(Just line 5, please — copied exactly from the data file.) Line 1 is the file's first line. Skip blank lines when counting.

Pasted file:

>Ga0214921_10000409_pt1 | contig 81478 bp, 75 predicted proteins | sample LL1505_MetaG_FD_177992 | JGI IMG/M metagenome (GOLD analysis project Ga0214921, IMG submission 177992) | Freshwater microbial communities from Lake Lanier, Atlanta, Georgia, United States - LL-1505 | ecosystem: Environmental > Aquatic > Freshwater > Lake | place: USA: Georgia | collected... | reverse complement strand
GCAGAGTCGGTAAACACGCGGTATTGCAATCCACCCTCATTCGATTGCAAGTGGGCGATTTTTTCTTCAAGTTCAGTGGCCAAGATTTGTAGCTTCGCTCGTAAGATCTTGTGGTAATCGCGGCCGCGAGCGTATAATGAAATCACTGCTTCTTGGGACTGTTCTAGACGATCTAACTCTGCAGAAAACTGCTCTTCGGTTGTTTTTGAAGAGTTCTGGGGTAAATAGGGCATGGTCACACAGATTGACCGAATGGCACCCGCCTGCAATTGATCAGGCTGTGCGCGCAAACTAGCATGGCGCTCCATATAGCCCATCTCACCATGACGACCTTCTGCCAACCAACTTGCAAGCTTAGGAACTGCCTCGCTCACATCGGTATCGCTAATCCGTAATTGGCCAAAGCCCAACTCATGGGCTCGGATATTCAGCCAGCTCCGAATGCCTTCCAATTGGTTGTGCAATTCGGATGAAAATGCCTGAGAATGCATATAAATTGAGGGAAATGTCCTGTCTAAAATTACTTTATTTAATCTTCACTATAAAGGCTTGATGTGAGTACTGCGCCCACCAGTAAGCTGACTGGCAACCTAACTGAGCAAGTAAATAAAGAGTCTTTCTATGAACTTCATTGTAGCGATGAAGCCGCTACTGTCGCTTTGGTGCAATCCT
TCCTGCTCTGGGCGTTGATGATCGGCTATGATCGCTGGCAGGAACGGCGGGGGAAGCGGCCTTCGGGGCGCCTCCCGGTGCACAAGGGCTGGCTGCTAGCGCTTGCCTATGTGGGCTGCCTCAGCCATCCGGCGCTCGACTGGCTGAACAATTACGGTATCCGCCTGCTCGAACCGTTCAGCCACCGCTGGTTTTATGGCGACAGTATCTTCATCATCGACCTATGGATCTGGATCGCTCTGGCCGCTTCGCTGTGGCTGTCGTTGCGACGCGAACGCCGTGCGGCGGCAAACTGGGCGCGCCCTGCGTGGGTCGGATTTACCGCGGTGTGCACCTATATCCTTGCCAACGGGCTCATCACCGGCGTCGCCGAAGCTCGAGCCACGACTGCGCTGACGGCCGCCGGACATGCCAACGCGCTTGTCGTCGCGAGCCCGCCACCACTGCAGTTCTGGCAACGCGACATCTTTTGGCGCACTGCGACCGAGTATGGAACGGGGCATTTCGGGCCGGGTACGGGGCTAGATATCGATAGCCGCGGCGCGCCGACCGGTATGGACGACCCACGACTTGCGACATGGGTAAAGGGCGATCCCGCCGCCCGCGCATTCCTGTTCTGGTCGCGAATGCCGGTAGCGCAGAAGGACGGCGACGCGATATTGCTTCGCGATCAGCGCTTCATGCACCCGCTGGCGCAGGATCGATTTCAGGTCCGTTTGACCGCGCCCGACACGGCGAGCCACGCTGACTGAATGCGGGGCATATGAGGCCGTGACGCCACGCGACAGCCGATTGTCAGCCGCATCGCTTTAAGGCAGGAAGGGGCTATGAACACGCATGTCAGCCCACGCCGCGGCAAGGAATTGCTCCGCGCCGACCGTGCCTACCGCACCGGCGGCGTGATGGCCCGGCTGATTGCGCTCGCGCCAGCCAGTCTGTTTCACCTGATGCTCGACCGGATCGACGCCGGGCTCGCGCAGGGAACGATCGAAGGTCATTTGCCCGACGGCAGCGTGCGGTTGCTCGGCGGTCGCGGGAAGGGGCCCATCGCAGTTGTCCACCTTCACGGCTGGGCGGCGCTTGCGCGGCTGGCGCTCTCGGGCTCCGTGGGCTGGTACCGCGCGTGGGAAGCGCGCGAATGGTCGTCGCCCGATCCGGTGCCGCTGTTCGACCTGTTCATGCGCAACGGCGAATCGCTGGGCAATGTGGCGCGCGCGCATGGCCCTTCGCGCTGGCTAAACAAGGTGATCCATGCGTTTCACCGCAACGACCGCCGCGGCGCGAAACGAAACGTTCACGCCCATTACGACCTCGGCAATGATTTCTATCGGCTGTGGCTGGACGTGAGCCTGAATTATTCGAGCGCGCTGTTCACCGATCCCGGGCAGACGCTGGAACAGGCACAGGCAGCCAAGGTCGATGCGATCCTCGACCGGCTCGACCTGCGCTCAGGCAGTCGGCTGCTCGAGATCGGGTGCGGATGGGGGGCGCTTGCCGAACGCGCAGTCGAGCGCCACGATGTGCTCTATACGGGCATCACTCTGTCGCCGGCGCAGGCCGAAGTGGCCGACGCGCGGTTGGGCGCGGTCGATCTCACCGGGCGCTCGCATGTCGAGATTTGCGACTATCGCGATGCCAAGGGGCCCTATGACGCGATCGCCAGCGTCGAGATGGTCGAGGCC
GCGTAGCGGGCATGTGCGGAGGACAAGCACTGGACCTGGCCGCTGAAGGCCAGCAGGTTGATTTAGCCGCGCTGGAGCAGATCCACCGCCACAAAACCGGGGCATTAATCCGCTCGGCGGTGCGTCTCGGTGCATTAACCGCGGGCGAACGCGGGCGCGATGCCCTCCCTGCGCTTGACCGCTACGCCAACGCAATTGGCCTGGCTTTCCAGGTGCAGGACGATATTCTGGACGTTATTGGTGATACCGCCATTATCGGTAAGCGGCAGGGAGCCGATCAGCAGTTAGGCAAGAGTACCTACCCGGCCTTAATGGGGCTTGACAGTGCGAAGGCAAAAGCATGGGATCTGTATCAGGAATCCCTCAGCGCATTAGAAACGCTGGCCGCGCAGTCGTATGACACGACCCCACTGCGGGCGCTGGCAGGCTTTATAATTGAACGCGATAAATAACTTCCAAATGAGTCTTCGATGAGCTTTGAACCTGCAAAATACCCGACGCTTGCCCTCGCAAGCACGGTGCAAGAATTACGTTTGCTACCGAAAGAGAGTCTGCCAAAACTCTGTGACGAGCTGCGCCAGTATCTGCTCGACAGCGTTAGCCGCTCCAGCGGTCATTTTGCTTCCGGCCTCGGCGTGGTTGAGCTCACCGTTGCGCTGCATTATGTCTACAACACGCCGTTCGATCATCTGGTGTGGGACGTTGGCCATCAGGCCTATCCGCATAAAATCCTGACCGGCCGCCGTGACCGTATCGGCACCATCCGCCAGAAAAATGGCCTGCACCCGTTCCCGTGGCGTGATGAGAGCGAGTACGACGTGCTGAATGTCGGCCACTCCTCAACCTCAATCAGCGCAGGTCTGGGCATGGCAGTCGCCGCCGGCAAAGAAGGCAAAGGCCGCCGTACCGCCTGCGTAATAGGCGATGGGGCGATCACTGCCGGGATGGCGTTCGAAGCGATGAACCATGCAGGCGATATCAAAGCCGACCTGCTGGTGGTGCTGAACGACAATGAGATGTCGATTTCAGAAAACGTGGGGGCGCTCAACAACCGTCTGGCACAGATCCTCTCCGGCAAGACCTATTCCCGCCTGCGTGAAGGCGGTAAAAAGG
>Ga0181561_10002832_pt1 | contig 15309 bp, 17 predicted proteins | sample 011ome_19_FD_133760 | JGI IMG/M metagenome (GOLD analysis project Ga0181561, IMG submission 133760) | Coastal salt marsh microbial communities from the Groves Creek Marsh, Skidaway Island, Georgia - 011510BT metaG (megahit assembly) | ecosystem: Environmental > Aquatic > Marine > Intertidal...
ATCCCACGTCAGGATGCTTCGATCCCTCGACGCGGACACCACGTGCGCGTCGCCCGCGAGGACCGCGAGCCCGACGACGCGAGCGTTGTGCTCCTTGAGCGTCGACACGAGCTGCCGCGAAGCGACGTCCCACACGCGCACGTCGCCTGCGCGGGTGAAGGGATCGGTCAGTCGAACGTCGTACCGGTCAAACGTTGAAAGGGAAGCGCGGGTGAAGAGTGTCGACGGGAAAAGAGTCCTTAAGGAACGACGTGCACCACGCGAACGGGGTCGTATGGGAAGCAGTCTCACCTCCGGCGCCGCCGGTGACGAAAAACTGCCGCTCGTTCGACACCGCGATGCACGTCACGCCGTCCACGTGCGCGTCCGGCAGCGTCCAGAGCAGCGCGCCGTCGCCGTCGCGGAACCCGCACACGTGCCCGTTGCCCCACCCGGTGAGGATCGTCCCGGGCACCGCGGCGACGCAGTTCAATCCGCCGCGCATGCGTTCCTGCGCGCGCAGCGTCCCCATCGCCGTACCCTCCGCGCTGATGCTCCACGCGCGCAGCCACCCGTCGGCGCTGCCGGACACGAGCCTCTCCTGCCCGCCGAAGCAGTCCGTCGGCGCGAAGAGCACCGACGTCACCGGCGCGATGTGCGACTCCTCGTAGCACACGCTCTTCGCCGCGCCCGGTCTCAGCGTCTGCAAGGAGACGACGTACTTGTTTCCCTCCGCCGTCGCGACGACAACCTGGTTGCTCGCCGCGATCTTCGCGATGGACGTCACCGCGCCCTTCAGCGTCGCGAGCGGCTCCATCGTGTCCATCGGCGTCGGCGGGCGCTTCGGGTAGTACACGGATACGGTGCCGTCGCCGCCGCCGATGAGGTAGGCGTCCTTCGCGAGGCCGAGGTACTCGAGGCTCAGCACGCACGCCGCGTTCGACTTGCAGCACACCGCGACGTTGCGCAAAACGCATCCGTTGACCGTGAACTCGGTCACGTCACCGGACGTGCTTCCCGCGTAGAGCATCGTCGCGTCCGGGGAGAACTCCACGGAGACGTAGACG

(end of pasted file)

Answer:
>Ga0181561_10002832_pt1 | contig 15309 bp, 17 predicted proteins | sample 011ome_19_FD_133760 | JGI IMG/M metagenome (GOLD analysis project Ga0181561, IMG submission 133760) | Coastal salt marsh microbial communities from the Groves Creek Marsh, Skidaway Island, Georgia - 011510BT metaG (megahit assembly) | ecosystem: Environmental > Aquatic > Marine > Intertidal...